Milk collection was decentralized, as most producers were marginal farmers who could deliver 1–2 litres of milk per day. Cooperatives were formed for each village. The Kaira District Co-operative Milk Producers Union Ltd (KDCMPUL) began pasteurizing milk in June 1948, for the Bombay Milk scheme. It began with just a handful of farmers in two village dairy co-operative societies and 247 litres of milk per day and today it is renowned as Amul Diary. By the end of 1948, 432 farmers had joined village societies, and the quantity of milk handled by the Union had increased to 5000 litres a day.
In 1954, Kaira District Co-operative Milk Producers’ Union built a plant to convert surplus milk produced in the cold seasons into milk powder and butter, thus enabling the Union to organize more village co-operative societies and to handle more and more milk each year.
The success at Anand soon spread to its neighbourhood in Gujarat. Within a short span, five unions in other districts –Mehsana, Banaskantha, Baroda, Sabarkantha and Surat – were set up, following the approach sometimes described as the Anand pattern. To combine forces and expand the market while saving on advertising and avoid competing against each other, the Gujarat Co-operative Milk Marketing Federation Ltd., an apex marketing body of these district cooperatives, was set up in 1973. The Kaira Union, which had the brand name Amul with it since 1955, transferred it to GCMMF.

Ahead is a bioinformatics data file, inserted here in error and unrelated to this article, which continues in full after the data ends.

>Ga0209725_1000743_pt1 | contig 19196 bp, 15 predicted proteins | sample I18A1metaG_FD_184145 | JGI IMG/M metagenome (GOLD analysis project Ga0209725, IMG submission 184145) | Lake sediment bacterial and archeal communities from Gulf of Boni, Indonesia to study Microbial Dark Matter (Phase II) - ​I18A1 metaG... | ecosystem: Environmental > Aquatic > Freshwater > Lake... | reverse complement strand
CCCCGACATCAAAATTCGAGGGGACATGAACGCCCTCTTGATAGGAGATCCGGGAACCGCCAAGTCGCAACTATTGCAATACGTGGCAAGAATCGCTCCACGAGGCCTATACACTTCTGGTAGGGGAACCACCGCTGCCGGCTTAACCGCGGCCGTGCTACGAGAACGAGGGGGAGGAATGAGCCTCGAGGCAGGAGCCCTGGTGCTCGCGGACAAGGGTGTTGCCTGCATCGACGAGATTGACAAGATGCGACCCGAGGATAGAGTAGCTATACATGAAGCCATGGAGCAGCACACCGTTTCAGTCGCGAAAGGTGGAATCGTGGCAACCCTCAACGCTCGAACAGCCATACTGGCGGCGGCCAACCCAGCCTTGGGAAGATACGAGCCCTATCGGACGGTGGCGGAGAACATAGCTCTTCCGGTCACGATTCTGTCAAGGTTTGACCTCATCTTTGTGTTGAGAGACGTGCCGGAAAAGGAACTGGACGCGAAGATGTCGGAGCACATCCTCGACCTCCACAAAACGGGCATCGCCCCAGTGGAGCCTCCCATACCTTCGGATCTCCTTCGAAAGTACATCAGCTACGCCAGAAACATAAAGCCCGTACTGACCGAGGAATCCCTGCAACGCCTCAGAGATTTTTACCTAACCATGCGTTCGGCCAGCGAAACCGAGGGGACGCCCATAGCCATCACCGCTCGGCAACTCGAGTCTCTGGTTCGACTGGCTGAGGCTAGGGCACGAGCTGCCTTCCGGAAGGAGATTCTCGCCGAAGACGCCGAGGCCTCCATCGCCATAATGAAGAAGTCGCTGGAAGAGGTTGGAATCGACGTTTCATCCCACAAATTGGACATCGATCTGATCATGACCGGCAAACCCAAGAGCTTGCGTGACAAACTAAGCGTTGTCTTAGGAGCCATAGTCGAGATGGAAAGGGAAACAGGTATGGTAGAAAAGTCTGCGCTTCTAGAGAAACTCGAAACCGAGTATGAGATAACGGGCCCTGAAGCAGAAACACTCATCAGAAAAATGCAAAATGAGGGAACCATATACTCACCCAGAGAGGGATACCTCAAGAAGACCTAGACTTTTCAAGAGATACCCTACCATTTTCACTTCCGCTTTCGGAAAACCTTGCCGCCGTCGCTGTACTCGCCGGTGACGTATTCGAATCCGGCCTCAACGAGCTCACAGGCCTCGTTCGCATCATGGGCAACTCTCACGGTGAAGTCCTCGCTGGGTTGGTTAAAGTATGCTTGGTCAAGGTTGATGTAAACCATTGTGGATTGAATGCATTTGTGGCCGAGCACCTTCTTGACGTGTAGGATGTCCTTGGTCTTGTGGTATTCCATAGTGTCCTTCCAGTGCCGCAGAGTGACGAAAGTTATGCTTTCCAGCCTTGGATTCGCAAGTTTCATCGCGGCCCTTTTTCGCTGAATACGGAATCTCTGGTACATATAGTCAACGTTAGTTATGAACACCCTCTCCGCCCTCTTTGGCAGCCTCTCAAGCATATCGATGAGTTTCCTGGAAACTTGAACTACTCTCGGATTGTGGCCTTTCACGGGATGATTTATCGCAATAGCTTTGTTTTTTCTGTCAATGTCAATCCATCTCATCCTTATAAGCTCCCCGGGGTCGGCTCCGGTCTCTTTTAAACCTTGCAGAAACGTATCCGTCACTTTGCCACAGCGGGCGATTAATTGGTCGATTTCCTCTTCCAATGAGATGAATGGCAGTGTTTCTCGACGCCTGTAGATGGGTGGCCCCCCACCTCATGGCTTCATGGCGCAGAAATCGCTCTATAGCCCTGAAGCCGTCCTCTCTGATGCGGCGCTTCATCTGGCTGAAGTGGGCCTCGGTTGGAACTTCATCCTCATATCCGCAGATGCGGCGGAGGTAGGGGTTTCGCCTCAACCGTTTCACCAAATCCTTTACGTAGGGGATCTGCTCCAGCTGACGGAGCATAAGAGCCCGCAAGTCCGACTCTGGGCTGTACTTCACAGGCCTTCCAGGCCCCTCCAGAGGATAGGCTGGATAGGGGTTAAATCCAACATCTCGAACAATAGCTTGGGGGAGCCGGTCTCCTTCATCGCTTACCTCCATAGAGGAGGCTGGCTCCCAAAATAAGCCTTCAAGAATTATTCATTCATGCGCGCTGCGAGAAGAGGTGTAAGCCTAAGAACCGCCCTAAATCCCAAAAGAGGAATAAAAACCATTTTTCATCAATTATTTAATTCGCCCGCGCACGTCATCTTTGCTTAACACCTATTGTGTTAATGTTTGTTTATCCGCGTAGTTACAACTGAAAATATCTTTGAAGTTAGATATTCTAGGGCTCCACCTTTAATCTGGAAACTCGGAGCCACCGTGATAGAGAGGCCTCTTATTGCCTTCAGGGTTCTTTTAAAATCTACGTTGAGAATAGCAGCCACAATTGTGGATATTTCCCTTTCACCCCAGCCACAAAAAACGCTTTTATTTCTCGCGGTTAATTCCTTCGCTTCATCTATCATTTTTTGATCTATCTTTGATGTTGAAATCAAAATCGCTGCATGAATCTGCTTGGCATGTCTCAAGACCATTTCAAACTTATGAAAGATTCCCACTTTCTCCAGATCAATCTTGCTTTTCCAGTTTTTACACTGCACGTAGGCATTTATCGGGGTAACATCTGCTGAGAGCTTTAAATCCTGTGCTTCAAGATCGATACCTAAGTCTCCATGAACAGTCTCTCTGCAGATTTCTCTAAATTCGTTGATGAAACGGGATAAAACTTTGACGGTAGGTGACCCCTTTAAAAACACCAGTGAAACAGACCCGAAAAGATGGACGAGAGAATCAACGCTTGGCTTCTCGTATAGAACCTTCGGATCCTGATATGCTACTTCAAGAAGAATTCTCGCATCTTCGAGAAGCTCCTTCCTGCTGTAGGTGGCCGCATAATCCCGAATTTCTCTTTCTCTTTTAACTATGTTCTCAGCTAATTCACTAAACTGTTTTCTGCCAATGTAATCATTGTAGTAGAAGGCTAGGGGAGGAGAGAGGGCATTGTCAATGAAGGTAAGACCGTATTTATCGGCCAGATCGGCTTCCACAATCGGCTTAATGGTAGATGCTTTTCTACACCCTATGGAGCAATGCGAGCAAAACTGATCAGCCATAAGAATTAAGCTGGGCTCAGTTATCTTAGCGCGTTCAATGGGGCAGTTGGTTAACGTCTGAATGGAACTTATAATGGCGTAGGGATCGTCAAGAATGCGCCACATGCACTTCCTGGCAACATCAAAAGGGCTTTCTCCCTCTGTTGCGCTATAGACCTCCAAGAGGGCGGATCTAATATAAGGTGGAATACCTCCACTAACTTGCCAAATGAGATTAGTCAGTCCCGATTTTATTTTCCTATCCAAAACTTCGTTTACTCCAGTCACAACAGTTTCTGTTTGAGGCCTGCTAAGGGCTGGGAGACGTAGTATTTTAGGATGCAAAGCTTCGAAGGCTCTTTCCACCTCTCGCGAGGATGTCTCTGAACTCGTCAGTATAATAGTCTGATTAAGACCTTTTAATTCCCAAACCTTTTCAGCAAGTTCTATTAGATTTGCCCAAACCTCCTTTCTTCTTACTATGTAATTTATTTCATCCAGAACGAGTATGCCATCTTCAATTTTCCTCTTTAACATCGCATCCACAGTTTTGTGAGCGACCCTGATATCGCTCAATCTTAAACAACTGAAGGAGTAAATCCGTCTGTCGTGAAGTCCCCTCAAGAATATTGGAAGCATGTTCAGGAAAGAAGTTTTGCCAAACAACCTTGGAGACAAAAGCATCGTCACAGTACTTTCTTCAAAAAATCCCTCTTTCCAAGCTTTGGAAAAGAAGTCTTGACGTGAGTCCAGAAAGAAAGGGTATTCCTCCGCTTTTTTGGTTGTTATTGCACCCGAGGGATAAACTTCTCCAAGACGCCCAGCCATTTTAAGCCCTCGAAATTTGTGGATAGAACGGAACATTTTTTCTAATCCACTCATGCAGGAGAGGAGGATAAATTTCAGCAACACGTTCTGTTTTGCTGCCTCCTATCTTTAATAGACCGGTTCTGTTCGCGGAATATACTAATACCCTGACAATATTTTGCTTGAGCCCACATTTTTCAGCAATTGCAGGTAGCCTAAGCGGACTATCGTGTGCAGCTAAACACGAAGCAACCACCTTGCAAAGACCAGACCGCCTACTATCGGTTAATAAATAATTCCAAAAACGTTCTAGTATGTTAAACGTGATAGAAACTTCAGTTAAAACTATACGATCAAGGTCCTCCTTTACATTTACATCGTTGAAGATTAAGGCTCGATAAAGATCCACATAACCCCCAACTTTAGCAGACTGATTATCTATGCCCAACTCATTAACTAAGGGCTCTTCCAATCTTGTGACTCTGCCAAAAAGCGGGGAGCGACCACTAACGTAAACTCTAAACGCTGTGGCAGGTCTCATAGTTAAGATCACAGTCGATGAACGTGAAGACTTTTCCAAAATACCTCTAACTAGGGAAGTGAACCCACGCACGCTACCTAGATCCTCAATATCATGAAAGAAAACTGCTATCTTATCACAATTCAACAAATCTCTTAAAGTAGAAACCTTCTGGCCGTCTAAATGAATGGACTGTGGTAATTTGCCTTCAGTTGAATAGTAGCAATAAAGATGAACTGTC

Tribhuvandas became the founding Chairman of the organization and led it until his retirement in 70s. He hired Dr. Verghese Kurien in 1949. He convinced Dr. Kurien to stay and help with the mission. Dr. Kurien was initially the General Manager and helped guide the technical and marketing efforts of Amul. Dr. Kurien was the Chairman of Amul briefly after Tribhuvandas Patel died in 1994.
Dr. Kurien, Founder-Chairman of the GCMMF for more than 30 years (1973–2006), is credited with the success of Amul’s marketing.
The GCMMF is the largest food products marketing organisation of India. It is the apex organisation of the dairy cooperatives of Gujarat. It is the exclusive marketing organisation for products under the brand name of Amul and Sagar. Over the last five and a half decades, dairy cooperatives in Gujarat have created an economic network that links more than 31 lakh (3.1 million) village milk products with crores of consumers in India.
The word “Amul” is derived from Sanskrit word ‘Amulya’ which means ‘priceless’ or precious’.Amul has around 2.6 million producer members and the total capacity for handling milk is around 10.16 million liters every day. The brand’s capacity for milk drying is around 594 Mts. each day and its capacity for cattle feed manufacturing is about 2640 Mts. each day.
Amul is also the biggest brand in the pouched milk sector in the world and in India it is the biggest food brand. Amul’s range of products includes milk, ghee, milk powders, curd, beverage, ice cream, paneer, cream, chocolate, cheese, butter, and shrikhand. .
Amul India’s annual (2019-20) business surpassed Rs 36,550 crore in Indian currency. With the tireless efforts of 10,000 employees currently working in Amul India, Amul milk and drink has become a place of fidelity in every family.
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– Melvyn Pinto